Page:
In their Q1 2023 earnings conference call, executive James Taiclet mentions this excerpt that caught my attention:
The key phrases that we need to focus on are:
- "...the expenditure rates of munitions is much higher than most of our existing war gaming models would imply."
- "...the U.S. and its allies are going to need to, first of all, demonstrate to a potential adversary that they have the stockpiles to defend themselves for a long period of time if need be."
- "So we hope the conflict in Ukraine ends quickly but the lessons and the future demand for these kind of products is going to stay elevated for a very long time, we think."
What picture do these phrases create? They create the image that:
- The rate at which munitions are being used in the conflict in Ukraine is much higher than expected based on war gaming models. This implies munitions stockpiles are being depleted faster than anticipated.
- The US and its allies need to demonstrate they have sufficient munition stockpiles to sustain a prolonged conflict if necessary. This may require ramping up production and building larger reserves.
- While there is hope the Ukraine conflict ends soon, demand for munitions is expected to remain high for a long time even after it ends. The conflict has revealed vulnerabilities in munition stockpiles and the need to be prepared for potential future conflicts.
With China continuing to ramp up its aggression on Taiwan and the US sending more troops and warships near Iran
, it's concerning to see the US defense industrial base struggling to ramp up production to keep up with demand that's already coming from Ukraine. In a way, the US isn't prepared for a three-front war. As for the European allies that the US has, they too are enduring weapons shortages
because of the war in Ukraine. What's worse is that the European nations don't have a strong defense sector to quickly build replacements and many rely on the American defense industry, which is busy balancing between giving more weapons to clients in one region over another.
Some will say that because American weapons are high tech, the advanced tech aspect of them will allow the US to remain dominant globally in terms of military power. Sure, the US spends the most on defense but consider what happened in June 2019 when Iran, an adversary of the West that is portrayed as the poorest and weakest of the three main adversaries, was able to shoot down a $200 million surveillance drone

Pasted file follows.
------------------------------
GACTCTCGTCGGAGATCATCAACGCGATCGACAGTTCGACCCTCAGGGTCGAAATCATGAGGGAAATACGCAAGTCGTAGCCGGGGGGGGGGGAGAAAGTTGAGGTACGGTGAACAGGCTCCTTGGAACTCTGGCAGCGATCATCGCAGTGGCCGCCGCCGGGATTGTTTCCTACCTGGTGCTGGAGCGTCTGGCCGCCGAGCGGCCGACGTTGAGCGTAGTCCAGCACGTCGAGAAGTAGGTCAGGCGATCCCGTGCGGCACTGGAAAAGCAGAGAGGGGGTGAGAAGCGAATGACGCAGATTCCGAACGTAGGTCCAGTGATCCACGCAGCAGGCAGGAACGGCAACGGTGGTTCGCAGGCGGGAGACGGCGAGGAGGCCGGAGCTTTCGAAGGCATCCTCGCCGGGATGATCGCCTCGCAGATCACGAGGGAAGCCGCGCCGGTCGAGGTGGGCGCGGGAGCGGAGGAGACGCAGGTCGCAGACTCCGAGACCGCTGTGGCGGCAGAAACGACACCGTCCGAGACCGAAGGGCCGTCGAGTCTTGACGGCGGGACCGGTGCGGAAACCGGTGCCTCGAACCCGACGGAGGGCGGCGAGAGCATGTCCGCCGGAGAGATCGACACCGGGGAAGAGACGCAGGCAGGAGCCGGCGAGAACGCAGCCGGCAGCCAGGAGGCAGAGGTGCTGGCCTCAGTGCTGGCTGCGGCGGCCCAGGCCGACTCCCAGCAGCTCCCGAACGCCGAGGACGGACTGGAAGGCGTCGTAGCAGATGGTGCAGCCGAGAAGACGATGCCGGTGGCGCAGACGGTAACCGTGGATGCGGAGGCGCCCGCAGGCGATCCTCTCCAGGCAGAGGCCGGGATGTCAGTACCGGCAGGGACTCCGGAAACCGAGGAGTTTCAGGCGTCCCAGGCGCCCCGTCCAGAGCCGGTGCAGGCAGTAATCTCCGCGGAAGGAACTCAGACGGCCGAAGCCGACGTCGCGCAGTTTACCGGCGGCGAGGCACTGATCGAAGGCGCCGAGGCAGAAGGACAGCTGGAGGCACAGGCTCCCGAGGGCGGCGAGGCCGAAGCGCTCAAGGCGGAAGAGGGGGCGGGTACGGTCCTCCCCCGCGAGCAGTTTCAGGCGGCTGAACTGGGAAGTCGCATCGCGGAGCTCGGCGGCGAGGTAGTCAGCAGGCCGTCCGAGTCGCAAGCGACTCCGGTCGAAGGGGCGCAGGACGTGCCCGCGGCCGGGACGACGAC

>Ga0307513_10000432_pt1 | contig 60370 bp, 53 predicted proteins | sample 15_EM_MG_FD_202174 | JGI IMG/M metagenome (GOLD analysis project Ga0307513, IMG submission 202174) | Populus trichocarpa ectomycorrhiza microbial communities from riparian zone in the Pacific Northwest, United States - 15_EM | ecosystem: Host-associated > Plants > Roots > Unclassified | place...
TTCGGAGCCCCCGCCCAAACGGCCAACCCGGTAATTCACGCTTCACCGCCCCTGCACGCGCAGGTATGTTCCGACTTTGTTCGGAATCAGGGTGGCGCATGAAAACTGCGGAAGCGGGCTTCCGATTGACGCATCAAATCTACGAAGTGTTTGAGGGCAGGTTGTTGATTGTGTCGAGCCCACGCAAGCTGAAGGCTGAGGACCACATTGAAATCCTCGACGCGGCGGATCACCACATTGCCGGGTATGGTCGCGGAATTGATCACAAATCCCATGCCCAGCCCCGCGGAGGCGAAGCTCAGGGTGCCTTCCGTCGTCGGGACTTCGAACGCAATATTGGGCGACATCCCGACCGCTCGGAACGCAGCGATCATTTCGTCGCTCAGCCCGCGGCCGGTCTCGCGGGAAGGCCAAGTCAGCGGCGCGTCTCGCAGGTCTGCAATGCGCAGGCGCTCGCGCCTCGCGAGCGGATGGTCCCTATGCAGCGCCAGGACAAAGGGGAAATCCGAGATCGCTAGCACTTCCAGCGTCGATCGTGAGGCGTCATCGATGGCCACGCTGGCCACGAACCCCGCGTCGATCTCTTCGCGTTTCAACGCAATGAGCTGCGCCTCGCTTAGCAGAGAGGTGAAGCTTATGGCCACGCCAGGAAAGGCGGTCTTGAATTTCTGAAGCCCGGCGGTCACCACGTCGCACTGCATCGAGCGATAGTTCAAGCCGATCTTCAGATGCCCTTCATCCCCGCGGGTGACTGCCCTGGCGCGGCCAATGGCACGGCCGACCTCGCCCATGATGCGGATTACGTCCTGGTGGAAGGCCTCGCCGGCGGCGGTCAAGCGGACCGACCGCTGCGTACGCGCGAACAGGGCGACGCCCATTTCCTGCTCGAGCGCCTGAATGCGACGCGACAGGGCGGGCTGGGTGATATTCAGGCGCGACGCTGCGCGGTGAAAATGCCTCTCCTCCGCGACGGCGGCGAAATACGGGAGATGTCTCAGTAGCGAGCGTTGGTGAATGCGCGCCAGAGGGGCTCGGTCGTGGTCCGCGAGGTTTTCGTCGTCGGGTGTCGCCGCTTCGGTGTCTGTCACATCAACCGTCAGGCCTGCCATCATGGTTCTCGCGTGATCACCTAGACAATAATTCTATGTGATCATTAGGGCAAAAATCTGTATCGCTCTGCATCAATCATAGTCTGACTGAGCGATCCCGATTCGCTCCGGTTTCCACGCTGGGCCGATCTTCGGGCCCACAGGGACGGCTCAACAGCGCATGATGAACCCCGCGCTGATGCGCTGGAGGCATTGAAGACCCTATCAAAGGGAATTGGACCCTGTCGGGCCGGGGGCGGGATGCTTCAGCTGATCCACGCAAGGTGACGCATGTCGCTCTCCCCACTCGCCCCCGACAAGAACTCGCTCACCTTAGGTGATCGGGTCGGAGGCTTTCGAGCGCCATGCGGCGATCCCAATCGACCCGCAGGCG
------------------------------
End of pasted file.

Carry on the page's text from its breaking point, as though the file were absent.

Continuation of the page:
. Or consider the result of the largest and most expensive war-game exercise in Pentagon history
when a US general that played the Iranian side sank an entire carrier battle group in the first two days of the war games. For those curious, the war game was called Millenium Challenge
. The general that led the Iranian side recognized that the Iranian military was built around utilizing their assymetric warfare capabilities against their enemies. Those playing the US side never thought of Iran's military as masters of assymetric warfare and in the war game, they were caught off-guard and lost the war game badly. Even worse, the Iranians in the war game were able to win with far inferior weapons technology compared to the Americans. Technology prowess isn't going to be enough to compensate for the lack of production capacity in the US defense sector.
Until the US starts taking the the munitions supply and industrial capacity issues
seriously, we will see the weapons shortages intensify
. Outside of producing weapons, the US has issues with shipbuilding
, which makes it harder for the US to be able to defend Taiwan and fight China in the Pacific. With geopolitical tensions brewing globally, the need for the US to step up the capabilities of its military has never been bigger. There are issues that the US has with recreating the massive boom in military production from WW2 but those thoughts will require another memo. In the meantime, we should see more acts similar to the CHIPS Act for defense companies like $LMT $NOC $BA $RTX